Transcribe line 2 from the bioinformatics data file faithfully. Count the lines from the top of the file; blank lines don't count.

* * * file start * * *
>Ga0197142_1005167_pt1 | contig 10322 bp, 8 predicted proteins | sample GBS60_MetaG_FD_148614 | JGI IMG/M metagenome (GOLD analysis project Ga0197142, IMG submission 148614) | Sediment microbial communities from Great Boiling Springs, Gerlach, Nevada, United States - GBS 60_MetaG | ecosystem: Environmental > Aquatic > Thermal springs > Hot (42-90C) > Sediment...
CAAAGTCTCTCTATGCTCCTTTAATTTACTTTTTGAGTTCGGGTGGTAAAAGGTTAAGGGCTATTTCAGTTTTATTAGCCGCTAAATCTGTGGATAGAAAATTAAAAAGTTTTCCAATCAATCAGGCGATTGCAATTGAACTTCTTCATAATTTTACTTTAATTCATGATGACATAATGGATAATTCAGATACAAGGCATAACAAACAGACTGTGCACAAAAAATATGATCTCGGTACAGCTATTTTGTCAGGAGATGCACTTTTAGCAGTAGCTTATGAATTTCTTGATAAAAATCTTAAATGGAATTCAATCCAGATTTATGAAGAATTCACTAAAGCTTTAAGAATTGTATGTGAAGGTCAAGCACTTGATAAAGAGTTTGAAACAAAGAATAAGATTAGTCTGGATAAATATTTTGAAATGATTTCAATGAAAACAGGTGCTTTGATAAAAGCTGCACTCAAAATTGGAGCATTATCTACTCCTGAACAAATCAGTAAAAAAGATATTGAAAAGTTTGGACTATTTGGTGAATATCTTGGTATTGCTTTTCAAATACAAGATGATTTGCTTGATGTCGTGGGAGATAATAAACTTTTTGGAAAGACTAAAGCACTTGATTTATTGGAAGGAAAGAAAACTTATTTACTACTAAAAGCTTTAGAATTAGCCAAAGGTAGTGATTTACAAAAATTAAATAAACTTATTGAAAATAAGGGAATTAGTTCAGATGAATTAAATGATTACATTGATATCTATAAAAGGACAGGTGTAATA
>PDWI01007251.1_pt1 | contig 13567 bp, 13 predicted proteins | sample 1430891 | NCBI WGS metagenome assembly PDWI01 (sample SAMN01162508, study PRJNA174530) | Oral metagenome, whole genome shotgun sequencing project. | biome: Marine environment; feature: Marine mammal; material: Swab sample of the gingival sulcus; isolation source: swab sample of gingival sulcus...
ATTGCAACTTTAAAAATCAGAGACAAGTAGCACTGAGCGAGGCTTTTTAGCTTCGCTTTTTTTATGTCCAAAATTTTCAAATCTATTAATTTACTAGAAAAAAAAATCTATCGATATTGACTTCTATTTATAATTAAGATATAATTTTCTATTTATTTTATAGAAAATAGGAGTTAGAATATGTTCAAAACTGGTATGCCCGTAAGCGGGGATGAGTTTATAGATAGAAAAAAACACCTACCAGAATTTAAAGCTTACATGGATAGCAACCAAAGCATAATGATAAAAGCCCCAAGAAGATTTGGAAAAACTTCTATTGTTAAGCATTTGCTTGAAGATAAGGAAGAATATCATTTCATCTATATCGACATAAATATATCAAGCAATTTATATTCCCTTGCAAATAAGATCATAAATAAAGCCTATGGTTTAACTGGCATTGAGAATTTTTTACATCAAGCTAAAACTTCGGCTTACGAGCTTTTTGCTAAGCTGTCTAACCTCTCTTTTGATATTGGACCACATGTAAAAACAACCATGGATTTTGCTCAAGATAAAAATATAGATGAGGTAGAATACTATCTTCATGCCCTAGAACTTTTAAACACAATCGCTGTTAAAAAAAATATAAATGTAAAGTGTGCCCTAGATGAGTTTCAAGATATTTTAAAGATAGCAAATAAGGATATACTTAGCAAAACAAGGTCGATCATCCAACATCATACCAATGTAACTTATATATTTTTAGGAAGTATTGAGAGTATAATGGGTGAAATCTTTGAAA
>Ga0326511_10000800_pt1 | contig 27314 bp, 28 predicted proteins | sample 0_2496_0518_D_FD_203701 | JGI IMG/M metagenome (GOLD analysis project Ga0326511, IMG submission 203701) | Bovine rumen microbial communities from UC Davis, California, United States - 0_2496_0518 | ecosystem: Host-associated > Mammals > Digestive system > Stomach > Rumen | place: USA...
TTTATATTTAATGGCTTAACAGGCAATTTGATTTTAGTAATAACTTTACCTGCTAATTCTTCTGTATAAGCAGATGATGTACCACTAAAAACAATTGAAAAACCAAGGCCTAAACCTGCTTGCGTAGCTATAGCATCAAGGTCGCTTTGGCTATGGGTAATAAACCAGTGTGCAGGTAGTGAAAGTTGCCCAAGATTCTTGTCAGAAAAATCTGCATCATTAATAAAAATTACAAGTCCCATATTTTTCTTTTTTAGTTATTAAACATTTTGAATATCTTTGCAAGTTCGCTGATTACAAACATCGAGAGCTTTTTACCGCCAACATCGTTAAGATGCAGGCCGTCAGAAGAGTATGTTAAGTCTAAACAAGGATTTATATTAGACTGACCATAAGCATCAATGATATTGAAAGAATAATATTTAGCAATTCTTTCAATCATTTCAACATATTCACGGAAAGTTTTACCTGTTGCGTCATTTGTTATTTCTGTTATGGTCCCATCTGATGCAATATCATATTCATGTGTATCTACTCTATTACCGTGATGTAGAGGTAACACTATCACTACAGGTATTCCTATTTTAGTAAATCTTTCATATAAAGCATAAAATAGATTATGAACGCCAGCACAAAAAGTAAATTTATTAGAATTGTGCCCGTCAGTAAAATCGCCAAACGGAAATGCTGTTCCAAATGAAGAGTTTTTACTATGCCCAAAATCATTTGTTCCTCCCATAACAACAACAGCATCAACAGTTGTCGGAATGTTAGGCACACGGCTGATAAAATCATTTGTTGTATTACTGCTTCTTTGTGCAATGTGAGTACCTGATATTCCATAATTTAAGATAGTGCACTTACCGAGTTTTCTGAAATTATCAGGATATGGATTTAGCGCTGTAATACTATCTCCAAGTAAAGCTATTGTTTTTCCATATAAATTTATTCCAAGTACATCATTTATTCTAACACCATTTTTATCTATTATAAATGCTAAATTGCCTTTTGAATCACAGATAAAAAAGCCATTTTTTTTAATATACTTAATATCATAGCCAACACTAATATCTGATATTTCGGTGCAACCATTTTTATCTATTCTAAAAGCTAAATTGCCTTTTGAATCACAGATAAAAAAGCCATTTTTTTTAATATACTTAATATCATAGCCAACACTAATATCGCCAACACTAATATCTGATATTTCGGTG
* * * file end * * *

CAAAGTCTCTCTATGCTCCTTTAATTTACTTTTTGAGTTCGGGTGGTAAAAGGTTAAGGGCTATTTCAGTTTTATTAGCCGCTAAATCTGTGGATAGAAAATTAAAAAGTTTTCCAATCAATCAGGCGATTGCAATTGAACTTCTTCATAATTTTACTTTAATTCATGATGACATAATGGATAATTCAGATACAAGGCATAACAAACAGACTGTGCACAAAAAATATGATCTCGGTACAGCTATTTTGTCAGGAGATGCACTTTTAGCAGTAGCTTATGAATTTCTTGATAAAAATCTTAAATGGAATTCAATCCAGATTTATGAAGAATTCACTAAAGCTTTAAGAATTGTATGTGAAGGTCAAGCACTTGATAAAGAGTTTGAAACAAAGAATAAGATTAGTCTGGATAAATATTTTGAAATGATTTCAATGAAAACAGGTGCTTTGATAAAAGCTGCACTCAAAATTGGAGCATTATCTACTCCTGAACAAATCAGTAAAAAAGATATTGAAAAGTTTGGACTATTTGGTGAATATCTTGGTATTGCTTTTCAAATACAAGATGATTTGCTTGATGTCGTGGGAGATAATAAACTTTTTGGAAAGACTAAAGCACTTGATTTATTGGAAGGAAAGAAAACTTATTTACTACTAAAAGCTTTAGAATTAGCCAAAGGTAGTGATTTACAAAAATTAAATAAACTTATTGAAAATAAGGGAATTAGTTCAGATGAATTAAATGATTACATTGATATCTATAAAAGGACAGGTGTAATA